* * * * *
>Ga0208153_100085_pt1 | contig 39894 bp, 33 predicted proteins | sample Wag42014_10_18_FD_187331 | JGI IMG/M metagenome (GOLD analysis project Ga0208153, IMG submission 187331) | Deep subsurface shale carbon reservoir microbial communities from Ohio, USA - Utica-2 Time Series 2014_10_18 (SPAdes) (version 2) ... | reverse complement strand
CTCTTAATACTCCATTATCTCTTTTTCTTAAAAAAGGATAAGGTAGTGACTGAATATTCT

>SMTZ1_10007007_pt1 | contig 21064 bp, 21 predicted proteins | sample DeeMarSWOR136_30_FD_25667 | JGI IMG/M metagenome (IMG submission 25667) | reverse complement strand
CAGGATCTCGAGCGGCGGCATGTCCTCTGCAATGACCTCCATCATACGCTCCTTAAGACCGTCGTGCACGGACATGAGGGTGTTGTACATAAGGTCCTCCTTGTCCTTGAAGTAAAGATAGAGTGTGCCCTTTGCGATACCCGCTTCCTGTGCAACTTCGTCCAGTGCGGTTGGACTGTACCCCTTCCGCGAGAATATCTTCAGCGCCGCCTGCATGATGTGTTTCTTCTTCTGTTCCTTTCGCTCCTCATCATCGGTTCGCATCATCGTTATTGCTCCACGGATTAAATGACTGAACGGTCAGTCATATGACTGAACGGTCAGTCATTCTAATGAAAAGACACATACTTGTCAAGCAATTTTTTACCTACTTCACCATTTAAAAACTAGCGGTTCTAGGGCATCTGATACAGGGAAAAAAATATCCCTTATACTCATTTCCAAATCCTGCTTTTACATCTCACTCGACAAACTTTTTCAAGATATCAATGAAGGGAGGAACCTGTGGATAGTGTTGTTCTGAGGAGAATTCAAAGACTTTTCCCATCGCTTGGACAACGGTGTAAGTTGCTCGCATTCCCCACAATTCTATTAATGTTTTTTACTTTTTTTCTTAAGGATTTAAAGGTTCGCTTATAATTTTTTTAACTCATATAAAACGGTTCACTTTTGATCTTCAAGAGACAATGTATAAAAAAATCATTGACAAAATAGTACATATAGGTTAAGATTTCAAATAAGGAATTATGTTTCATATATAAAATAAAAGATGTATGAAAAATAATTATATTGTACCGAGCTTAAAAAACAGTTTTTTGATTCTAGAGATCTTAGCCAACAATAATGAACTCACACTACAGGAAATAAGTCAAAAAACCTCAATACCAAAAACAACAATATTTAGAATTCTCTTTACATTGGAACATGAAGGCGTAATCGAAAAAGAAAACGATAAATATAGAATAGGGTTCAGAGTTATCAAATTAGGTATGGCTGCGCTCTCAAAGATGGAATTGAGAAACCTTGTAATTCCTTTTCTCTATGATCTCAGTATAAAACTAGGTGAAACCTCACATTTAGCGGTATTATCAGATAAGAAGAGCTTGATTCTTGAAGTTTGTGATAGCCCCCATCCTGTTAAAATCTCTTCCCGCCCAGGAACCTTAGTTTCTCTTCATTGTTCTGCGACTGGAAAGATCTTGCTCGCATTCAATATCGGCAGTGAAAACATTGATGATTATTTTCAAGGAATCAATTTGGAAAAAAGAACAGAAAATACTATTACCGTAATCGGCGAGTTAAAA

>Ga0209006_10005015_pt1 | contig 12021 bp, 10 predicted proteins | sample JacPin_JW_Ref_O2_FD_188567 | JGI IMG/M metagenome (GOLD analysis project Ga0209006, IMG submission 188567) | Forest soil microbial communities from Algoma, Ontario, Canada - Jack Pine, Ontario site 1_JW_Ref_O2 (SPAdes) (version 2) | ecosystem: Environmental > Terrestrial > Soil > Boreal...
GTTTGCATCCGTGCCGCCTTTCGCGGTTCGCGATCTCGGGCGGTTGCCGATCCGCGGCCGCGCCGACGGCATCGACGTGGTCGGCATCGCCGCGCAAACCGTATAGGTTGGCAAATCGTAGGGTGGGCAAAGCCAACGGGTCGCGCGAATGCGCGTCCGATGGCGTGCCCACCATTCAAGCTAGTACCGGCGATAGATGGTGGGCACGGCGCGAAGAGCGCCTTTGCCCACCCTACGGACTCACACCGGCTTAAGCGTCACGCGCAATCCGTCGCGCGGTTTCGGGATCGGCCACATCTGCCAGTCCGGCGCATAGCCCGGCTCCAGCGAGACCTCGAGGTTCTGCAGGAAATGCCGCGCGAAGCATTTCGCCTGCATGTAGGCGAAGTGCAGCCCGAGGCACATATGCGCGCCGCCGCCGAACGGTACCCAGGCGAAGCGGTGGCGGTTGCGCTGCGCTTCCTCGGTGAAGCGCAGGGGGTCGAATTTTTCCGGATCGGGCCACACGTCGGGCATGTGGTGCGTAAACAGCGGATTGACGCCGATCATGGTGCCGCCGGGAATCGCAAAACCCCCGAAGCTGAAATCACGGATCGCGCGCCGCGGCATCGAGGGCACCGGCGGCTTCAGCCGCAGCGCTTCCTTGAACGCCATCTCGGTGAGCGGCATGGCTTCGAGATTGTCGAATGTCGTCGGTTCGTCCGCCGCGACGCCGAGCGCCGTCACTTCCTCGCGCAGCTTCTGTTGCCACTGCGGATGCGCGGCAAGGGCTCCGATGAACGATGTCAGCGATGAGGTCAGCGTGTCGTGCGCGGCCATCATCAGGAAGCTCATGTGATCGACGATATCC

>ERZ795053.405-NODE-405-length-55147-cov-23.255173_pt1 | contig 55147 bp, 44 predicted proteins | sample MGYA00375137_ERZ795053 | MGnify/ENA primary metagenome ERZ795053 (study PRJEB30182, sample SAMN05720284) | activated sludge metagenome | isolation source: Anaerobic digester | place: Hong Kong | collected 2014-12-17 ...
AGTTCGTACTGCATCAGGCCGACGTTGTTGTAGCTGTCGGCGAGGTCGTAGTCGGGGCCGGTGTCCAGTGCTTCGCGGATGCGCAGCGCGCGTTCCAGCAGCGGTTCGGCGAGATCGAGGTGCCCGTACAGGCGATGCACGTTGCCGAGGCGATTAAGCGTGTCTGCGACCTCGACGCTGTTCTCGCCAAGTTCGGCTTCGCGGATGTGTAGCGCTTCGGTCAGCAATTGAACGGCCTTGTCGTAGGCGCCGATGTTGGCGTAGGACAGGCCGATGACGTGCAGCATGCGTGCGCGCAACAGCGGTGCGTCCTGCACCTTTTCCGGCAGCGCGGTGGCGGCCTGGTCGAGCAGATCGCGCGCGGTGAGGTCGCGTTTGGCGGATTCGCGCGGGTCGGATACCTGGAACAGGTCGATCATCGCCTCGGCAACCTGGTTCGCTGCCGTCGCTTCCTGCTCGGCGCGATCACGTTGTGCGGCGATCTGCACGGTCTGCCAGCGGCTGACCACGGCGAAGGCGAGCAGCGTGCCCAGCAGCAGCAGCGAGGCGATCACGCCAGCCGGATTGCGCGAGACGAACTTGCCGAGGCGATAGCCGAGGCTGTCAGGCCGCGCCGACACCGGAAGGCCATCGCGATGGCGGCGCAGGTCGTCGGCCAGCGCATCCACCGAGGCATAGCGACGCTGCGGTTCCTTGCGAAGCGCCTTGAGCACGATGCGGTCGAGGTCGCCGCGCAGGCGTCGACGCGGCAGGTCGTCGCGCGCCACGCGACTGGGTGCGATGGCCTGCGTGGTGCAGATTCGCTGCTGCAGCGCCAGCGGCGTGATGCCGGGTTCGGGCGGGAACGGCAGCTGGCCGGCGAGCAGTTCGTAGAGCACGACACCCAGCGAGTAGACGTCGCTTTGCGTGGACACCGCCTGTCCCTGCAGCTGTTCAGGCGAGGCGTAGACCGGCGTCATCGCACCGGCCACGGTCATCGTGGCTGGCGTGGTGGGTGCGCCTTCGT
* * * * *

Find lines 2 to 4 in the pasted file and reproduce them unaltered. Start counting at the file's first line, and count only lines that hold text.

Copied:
CTCTTAATACTCCATTATCTCTTTTTCTTAAAAAAGGATAAGGTAGTGACTGAATATTCT

>SMTZ1_10007007_pt1 | contig 21064 bp, 21 predicted proteins | sample DeeMarSWOR136_30_FD_25667 | JGI IMG/M metagenome (IMG submission 25667) | reverse complement strand
CAGGATCTCGAGCGGCGGCATGTCCTCTGCAATGACCTCCATCATACGCTCCTTAAGACCGTCGTGCACGGACATGAGGGTGTTGTACATAAGGTCCTCCTTGTCCTTGAAGTAAAGATAGAGTGTGCCCTTTGCGATACCCGCTTCCTGTGCAACTTCGTCCAGTGCGGTTGGACTGTACCCCTTCCGCGAGAATATCTTCAGCGCCGCCTGCATGATGTGTTTCTTCTTCTGTTCCTTTCGCTCCTCATCATCGGTTCGCATCATCGTTATTGCTCCACGGATTAAATGACTGAACGGTCAGTCATATGACTGAACGGTCAGTCATTCTAATGAAAAGACACATACTTGTCAAGCAATTTTTTACCTACTTCACCATTTAAAAACTAGCGGTTCTAGGGCATCTGATACAGGGAAAAAAATATCCCTTATACTCATTTCCAAATCCTGCTTTTACATCTCACTCGACAAACTTTTTCAAGATATCAATGAAGGGAGGAACCTGTGGATAGTGTTGTTCTGAGGAGAATTCAAAGACTTTTCCCATCGCTTGGACAACGGTGTAAGTTGCTCGCATTCCCCACAATTCTATTAATGTTTTTTACTTTTTTTCTTAAGGATTTAAAGGTTCGCTTATAATTTTTTTAACTCATATAAAACGGTTCACTTTTGATCTTCAAGAGACAATGTATAAAAAAATCATTGACAAAATAGTACATATAGGTTAAGATTTCAAATAAGGAATTATGTTTCATATATAAAATAAAAGATGTATGAAAAATAATTATATTGTACCGAGCTTAAAAAACAGTTTTTTGATTCTAGAGATCTTAGCCAACAATAATGAACTCACACTACAGGAAATAAGTCAAAAAACCTCAATACCAAAAACAACAATATTTAGAATTCTCTTTACATTGGAACATGAAGGCGTAATCGAAAAAGAAAACGATAAATATAGAATAGGGTTCAGAGTTATCAAATTAGGTATGGCTGCGCTCTCAAAGATGGAATTGAGAAACCTTGTAATTCCTTTTCTCTATGATCTCAGTATAAAACTAGGTGAAACCTCACATTTAGCGGTATTATCAGATAAGAAGAGCTTGATTCTTGAAGTTTGTGATAGCCCCCATCCTGTTAAAATCTCTTCCCGCCCAGGAACCTTAGTTTCTCTTCATTGTTCTGCGACTGGAAAGATCTTGCTCGCATTCAATATCGGCAGTGAAAACATTGATGATTATTTTCAAGGAATCAATTTGGAAAAAAGAACAGAAAATACTATTACCGTAATCGGCGAGTTAAAA